Another of the many ironies that pervade the current debate about the federal judicial selection process is that those three factors have been touted by conservatives as the most legitimate bases for interpreting the Constitution. For example, while he was Attorney General, Ed Meese argued that constitutional interpretation must adhere strictly to the "original intent" of the Constitution's framers. Yet, Meese now joins other conservatives in objecting to the evaluation of federal judicial candidates' constitutional views by the president and the Senate, despite the fact that such evaluation is sanctioned both by the relevant constitutional text and by the intent of its framers.
In contrast with President Clinton's vision of the federal judiciary as "guardians of constitutional rights," Presidents Reagan and Bush systematically named federal judges with narrow views about individual rights in general, and who specifically opposed the Supreme Court's 1973 ruling in Roe v. Wade, which found the implied constitutional right of privacy to include a woman's decision whether to carry a pregnancy to term. These appointments were consistent with planks in the Republican Party platforms in 1980, 1984, and 1988 (as well as 1992), which called for the appointment of federal judges who opposed Roe and who would exercise "judicial restraint" when litigants asked them to interpret the Constitution to secure human rights.
During the Reagan administration, all federal judicial nominees had to undergo high-level ideological screening, including an interview with Grover Rees III, Attorney General Edwin Meese's Special Assistant for judicial selection. A 1985 Newsweek article reported:
Rees. . . screens potential nominees for ideological irregularity; no names go to the White House before passing by him. And most of the men--few women have advanced that far--who come in for the mandatory interview know how to make sympathetic sounds. The first thing they often say to Rees is `pleased to meet you.' And the second: `Roe v. Wade . . . was wrongly decided.'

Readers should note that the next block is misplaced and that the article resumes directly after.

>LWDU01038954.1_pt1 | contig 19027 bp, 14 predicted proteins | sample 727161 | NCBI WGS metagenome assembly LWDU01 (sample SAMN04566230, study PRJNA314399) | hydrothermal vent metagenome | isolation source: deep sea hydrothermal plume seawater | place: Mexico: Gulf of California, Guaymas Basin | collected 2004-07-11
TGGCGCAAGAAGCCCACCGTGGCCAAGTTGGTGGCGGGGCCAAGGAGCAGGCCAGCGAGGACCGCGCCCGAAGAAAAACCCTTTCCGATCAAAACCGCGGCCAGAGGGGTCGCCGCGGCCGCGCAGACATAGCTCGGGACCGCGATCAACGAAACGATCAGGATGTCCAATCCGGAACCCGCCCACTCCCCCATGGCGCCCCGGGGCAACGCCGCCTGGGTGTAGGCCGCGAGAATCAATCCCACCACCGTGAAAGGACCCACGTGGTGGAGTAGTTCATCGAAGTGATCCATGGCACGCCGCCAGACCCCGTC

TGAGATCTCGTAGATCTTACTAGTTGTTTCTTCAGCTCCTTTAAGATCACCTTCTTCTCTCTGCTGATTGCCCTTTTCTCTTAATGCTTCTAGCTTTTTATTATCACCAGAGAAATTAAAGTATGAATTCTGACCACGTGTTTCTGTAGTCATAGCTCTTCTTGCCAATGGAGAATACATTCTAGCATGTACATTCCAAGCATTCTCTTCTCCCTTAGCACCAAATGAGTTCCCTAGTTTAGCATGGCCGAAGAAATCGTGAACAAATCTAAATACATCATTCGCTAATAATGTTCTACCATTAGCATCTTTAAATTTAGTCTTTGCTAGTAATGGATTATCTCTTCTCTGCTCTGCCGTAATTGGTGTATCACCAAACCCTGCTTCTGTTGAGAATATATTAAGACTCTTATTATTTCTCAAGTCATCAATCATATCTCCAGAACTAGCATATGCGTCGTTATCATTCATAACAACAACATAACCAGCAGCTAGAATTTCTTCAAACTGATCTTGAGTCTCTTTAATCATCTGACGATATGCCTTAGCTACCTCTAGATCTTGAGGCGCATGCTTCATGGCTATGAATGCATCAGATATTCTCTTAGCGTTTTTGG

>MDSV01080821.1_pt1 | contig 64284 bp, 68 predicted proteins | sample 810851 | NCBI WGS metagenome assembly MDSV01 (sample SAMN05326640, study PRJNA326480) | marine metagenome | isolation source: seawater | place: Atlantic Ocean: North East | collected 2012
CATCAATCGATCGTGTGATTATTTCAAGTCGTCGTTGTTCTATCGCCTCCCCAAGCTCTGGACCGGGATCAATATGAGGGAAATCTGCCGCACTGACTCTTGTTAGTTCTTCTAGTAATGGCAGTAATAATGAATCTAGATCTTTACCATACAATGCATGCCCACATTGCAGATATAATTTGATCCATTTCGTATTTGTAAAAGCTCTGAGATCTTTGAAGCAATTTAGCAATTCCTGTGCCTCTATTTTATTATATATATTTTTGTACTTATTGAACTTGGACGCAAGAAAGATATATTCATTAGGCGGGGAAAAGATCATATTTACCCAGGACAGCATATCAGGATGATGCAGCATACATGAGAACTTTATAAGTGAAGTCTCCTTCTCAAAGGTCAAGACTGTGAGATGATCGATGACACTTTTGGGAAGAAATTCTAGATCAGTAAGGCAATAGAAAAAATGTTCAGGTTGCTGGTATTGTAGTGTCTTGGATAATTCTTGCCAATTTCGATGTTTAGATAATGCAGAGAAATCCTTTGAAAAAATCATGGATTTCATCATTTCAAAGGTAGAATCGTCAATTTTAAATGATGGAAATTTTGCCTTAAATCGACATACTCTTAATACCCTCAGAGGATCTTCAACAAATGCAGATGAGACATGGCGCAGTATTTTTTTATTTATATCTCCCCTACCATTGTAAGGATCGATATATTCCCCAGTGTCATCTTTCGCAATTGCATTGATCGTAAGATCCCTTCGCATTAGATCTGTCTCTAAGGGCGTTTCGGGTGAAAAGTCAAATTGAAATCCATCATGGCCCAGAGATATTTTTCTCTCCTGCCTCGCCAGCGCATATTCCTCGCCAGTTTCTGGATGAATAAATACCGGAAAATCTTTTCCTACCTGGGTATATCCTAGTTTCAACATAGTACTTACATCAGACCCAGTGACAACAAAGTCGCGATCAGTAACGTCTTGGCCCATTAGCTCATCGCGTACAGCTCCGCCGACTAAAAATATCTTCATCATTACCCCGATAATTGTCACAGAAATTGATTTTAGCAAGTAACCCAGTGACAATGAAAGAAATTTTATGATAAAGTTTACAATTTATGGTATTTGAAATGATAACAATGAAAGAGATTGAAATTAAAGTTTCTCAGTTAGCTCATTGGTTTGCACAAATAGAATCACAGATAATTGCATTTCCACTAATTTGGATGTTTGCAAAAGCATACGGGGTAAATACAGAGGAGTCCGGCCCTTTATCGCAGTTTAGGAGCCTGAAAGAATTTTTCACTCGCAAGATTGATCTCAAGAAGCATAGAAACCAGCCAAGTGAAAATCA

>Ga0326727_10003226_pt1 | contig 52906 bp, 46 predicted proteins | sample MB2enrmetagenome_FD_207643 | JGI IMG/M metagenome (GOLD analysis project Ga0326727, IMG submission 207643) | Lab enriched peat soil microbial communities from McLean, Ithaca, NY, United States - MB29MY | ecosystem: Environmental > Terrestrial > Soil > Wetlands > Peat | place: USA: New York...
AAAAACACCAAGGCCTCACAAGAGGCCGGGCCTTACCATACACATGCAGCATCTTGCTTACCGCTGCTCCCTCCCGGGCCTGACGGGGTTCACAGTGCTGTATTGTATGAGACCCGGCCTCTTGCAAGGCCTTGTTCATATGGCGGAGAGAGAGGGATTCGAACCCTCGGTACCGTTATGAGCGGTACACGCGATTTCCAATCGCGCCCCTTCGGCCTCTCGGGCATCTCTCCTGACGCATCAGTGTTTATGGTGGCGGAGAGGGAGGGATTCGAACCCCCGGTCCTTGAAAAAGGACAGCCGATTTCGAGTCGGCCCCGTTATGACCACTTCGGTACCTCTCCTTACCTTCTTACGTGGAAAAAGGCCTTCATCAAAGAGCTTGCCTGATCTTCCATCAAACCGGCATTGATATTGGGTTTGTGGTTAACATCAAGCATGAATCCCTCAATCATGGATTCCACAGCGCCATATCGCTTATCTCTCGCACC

Especially in view of its inability to push aspects of its so-called "social issues agenda" through Congress--for example, constitutional amendments overturning Roe and permitting official prayer in public schools--the Reagan administration put the highest priority on reshaping the federal judiciary into a force for, in turn, reshaping constitutional law. These concerted efforts contradicted conservatives' longstanding protest, in criticizing pro-human rights rulings of the Warren and Burger Courts, that the federal courts should not be "activist" policy-making institutions. This stringent ideological screening continued through the Bush administration.
Recently published research--the first analyses of the rulings of Reagan-Bush federal court appointees--shows that the concerted efforts to pack the federal courts with conservative judges during the past twelve years had a marked impact in shifting these courts to the right. These findings, in the April-May 1993 current issue of Judicature (the journal of the American Judicature Society) show that both Presidents Reagan and Bush made good on their promises to remold the federal bench into one that is less expansive in interpreting individual rights and less likely to rule in favor of civil rights claimants.
In light of the Reagan-Bush anti-Roe criterion for federal judicial appointees, it is not surprising that three justices who were appointed or elevated by these presidents--Chief Justice Rehnquist, and Justices Scalia and Thomas--voted in the Court's June, 1992 decision in Planned Parenthood v. Casey to overturn Roe altogether. Three other Reagan-Bush appointees--Justices O'Connor, Kennedy, and Souter--disappointed many conservatives by refusing to go quite so far. Nevertheless, their Casey opinion so sharply limited Roe's reach that Chief Justice Rehnquist noted: "Roe continues to exist, but only in the way a storefront on a Western movie set exists: a mere facade to give the illusion of reality. Decisions [implementing] Roe ... are frankly overruled."